Early attempts to understand the mechanisms underlying the effector immune responses to A. caninum infective larvae suggested that both cellular immune responses and humoral antibody responses were in operation(44). The humoral immunity to A. caninum, as well as other nematode larvae, was determined to be directed against secreted antigens around the oral opening and excretory pore of the infective larvae(45, 46). The so-called “precipitin reaction” against antigens secreted from larvae in vitro was named after its discoverer, Merritt Sarles, and became known as the“Sarles phenomenon.” Subsequently, sera from children with low hookworm burdens despite repeated larval challenges were shown to exhibit the Sarles phenomenon(47, 48). The implication of this observation was that antigens secreted by living hookworm larvae are capable of stimulating protective immunity(23, 49).

Based on the success of eliciting acquired resistance with living infective larvae of A. caninum, efforts were made to attenaute hookworm larvae by ionizing radiation(5052). Single and double vaccination schedules with x-irradiated larvae protected vaccinated pups against the establishment of potentially severe challenge infections by reducing worm burdens 37% and 90%, respectively(52). Immunity generated by the irradiated vaccine was transferable by a combination of serum and lymphoid cells(51). Laboratory experiments with the irradiated vaccine ultimately led to the industrial development and commercial introduction by 1974 of a gammairradiated attenuated A. caninum vaccine. Despite its success both in the laboratory and in the field at preventing canine ancylostomiasis, the vaccine did not succeed commercially and was taken off the market in 1975(53).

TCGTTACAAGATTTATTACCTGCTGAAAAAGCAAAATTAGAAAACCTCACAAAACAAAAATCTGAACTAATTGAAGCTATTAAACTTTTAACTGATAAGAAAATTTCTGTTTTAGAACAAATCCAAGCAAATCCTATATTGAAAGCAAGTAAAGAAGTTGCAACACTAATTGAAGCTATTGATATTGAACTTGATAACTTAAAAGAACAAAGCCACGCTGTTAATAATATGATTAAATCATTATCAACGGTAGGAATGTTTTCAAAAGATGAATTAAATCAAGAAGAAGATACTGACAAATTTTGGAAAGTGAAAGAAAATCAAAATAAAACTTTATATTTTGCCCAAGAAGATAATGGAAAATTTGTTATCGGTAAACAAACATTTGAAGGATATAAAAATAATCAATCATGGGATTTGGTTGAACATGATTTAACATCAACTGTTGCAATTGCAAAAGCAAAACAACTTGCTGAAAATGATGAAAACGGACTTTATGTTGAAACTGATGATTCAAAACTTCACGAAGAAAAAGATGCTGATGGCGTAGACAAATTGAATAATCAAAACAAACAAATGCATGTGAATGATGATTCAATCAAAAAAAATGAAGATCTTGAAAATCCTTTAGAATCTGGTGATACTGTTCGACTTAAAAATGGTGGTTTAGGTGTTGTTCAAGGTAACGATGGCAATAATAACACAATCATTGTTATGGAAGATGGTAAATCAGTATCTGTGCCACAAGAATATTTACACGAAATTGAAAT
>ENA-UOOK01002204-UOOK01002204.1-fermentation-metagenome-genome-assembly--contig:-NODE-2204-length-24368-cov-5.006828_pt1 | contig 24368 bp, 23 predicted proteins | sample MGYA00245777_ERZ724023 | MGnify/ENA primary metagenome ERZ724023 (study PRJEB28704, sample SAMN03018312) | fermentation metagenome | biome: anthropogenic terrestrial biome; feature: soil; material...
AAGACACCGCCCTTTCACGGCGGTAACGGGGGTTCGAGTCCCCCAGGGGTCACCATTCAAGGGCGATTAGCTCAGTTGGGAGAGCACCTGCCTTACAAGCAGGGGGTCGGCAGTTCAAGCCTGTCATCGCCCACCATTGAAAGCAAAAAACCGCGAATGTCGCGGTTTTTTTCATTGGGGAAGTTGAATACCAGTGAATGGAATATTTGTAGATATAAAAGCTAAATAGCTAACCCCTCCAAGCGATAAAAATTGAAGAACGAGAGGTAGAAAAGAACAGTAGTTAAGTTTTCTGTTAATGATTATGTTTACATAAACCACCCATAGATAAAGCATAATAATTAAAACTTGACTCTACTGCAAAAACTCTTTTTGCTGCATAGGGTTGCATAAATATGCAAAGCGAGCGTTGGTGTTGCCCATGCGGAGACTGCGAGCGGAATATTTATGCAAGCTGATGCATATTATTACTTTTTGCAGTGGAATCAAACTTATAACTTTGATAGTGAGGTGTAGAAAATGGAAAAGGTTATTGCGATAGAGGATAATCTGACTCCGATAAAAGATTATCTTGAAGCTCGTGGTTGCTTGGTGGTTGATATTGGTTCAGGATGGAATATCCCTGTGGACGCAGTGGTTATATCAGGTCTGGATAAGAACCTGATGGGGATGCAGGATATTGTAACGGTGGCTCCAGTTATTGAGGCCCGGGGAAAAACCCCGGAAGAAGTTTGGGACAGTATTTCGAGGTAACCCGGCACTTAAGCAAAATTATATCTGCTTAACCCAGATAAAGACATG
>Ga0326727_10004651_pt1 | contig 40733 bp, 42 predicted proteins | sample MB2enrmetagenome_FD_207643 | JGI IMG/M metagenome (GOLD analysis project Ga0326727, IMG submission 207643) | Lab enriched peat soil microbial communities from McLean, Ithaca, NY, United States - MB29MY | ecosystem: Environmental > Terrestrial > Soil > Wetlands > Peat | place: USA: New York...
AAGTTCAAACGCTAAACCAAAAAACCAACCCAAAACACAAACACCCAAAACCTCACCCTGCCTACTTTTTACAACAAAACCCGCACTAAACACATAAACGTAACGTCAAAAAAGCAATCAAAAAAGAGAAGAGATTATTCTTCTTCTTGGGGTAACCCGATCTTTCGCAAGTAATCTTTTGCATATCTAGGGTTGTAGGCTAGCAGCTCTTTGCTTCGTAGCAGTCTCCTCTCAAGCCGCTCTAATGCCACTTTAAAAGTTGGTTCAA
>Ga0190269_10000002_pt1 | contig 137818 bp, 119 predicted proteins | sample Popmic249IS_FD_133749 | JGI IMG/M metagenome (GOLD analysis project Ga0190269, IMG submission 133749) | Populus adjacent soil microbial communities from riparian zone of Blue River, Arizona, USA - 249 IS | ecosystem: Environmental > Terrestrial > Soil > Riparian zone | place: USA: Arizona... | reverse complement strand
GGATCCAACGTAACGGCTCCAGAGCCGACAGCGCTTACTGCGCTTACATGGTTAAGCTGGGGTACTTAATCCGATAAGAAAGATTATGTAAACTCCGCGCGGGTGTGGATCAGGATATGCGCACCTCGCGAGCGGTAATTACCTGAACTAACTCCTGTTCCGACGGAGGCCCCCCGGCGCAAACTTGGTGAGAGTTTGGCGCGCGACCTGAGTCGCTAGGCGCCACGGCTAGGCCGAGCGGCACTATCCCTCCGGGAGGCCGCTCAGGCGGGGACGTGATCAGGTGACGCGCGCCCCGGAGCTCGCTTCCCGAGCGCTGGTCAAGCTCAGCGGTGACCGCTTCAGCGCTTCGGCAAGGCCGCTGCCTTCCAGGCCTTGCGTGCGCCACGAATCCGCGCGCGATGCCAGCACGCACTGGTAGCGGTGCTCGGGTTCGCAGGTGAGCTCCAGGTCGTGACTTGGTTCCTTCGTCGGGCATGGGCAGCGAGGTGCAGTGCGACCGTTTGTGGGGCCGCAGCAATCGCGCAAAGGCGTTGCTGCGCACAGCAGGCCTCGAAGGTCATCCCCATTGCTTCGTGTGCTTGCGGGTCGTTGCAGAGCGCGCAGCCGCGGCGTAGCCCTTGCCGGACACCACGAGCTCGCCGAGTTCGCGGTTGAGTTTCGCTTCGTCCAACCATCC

Immunizing children with live attenuated hookworm larvae is not a practical strategy for hookworm control(54). However, the obstacles that prevent the development of a live hookworm vaccine could be overcome if an equivalent protective effect could be reproduced by substituting a genetically engineered vaccine. We have used some of the information generated from the development of attenuated infective larval vaccines to design genetically engineered vaccine candidates against the hookworm A. caninum. Because the live larval vaccine highlights the importance of secreted larval antigens in eliciting protective immunity, we have focused our attention on these molecules. To biochemically characterize the secreted larval antigens, we have modeled their release in vitro by maintaining the larvae under simulated host-like conditions for 24 h(55, 56).